After suffering the wrath of two of my freshman colleagues for not scheduling a hearing on their legislation yet, I have a confession to make. As a committee chairman I have the obligation of reading proposed legislation, even before the first hearing.
That is not just so that I can say I have read it. I try to determine from the words on the pages what the sponsor is trying to accomplish and if the words actually do what they intend. I do this on proposals that are brought to the House State Affairs Committee for introduction and throughout the time it is before the committee. I do this, as do most chairmen, to try to avoid wasting the time of the Legislature and to try to help the bill sponsors. If I see problems, I discuss these things with the sponsors and others to see if I have missed something. I have extended the same courtesy to Representatives Karey Hanks, R-St. Anthony, and Christy Zito, R-Hammett. They have made several changes to their own bills.
Rep. Hanks has dubbed her gun bill the “non-residency bill.” Her bill would allow non-residents to carry concealed weapons without a permit while they are in Idaho. While it is somewhat unusual for Idaho’s elected officials to be working for people who don’t live in Idaho, the better question is, why would Rep. Hanks be so infatuated with passing a bill that might place resident concealed weapons permit holders in jeopardy of their license being unrecognized in other states? One of the remaining questions is, will the Hanks bill invalidate Idaho concealed weapons permits in states with which we have reciprocal agreements? I continue to be told by those who have extensive backgrounds on these matters, that the Hanks bill is likely to affect reciprocity with some states.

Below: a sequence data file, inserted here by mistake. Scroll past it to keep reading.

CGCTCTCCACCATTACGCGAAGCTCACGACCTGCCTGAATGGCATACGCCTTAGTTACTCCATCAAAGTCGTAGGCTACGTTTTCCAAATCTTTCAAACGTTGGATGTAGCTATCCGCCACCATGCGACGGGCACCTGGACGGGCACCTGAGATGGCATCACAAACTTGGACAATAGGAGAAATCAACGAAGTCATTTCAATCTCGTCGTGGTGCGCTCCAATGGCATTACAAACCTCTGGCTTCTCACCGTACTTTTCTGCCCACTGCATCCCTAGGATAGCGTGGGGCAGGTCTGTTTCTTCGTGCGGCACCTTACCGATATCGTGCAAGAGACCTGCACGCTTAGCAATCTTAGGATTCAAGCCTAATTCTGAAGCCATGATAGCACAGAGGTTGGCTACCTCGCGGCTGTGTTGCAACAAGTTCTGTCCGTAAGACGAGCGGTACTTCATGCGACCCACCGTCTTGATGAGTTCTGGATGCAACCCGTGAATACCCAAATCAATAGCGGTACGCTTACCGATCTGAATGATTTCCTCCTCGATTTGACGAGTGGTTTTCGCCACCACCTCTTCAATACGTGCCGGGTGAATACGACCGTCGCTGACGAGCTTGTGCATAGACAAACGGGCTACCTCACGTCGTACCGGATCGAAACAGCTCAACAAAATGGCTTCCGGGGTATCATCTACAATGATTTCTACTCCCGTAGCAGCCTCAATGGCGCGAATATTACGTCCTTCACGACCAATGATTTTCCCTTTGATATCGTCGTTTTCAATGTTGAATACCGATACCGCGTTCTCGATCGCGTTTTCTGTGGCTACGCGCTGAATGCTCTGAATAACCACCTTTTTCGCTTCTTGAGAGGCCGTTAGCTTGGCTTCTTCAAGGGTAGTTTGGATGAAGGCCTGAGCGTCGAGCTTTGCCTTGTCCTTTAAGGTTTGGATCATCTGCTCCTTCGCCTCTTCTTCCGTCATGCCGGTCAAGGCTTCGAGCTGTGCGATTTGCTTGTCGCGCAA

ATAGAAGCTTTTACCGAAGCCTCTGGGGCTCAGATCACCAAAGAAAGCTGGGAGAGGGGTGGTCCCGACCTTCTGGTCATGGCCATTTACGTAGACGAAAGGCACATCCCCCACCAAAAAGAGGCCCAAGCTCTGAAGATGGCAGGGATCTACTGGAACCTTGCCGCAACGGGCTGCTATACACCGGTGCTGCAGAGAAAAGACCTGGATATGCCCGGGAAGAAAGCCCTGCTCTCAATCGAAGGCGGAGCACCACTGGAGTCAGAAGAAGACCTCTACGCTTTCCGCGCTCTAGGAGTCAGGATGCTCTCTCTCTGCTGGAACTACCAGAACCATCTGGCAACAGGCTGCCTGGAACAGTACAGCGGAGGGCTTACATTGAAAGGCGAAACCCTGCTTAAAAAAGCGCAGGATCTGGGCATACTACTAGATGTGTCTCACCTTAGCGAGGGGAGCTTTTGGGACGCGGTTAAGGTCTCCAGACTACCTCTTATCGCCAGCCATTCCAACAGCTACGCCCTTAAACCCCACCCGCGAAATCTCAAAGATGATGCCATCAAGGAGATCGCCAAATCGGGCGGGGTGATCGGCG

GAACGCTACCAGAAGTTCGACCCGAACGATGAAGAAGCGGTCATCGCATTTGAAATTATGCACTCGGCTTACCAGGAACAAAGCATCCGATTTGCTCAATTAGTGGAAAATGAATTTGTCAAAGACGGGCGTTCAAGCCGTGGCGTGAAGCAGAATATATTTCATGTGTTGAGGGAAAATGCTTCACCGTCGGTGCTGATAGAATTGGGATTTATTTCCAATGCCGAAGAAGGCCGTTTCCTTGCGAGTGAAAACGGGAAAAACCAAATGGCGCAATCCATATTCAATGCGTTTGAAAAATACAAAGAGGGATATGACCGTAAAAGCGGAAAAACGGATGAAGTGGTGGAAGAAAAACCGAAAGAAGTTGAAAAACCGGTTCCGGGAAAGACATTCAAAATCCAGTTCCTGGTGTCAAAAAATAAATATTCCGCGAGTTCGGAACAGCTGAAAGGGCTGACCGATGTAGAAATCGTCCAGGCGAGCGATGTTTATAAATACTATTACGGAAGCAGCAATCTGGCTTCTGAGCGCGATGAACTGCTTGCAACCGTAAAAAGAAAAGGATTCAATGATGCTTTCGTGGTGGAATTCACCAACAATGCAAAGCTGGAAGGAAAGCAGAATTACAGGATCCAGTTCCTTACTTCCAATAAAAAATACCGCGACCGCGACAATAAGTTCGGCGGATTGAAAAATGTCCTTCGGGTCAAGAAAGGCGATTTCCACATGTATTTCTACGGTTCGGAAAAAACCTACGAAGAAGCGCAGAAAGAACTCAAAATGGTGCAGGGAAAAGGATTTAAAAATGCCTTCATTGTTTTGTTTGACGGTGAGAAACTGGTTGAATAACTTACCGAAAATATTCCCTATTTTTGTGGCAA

The Zito “castle doctrine” proposal is more problematic. It is clear that Idaho already has a good and court tested castle doctrine law, even though it is not called such. It is a matter of record that Idaho has not had a record of wrongfully prosecuting people for protecting themselves even to the point of using deadly force in Idaho. Rep. Zito’s first draft contained several infirmities. The second draft was not much improved. The third draft removes a clarifying section of code that, if removed, would be harmful. There is a known question in Idaho’s gun law, and it is not established yet if the Zito bill properly addresses the question of whether the immunity in the law for justifiable killing extends to a person who uses deadly force to protect themselves or their property, but does not kill the intruder.
The bottom line is that this is a complex area of law, and if our current law is good and tested but if a change is needed, we have to make sure the change makes the law better.Unfortunately the legislative sponsors of these two bills believe they can badger their way through the legislative process. I have suggested that the sponsors be inclusive and work with others who have helped craft Idaho’s already good gun laws. As of this writing they have refused to do so. I am not entrenched on this matter and have been willing to a fault to listen. However, in my world, that should be a two way street, not colored by personal attacks.
I think most of our citizens would agree that when we are making gun laws, we must do better than ready, shoot, aim.
Rep. Tom Loertscher, R-Iona, represents Idaho District 32B in the state Legislature. He is chairman of the state affairs committee and serves on the local government committee.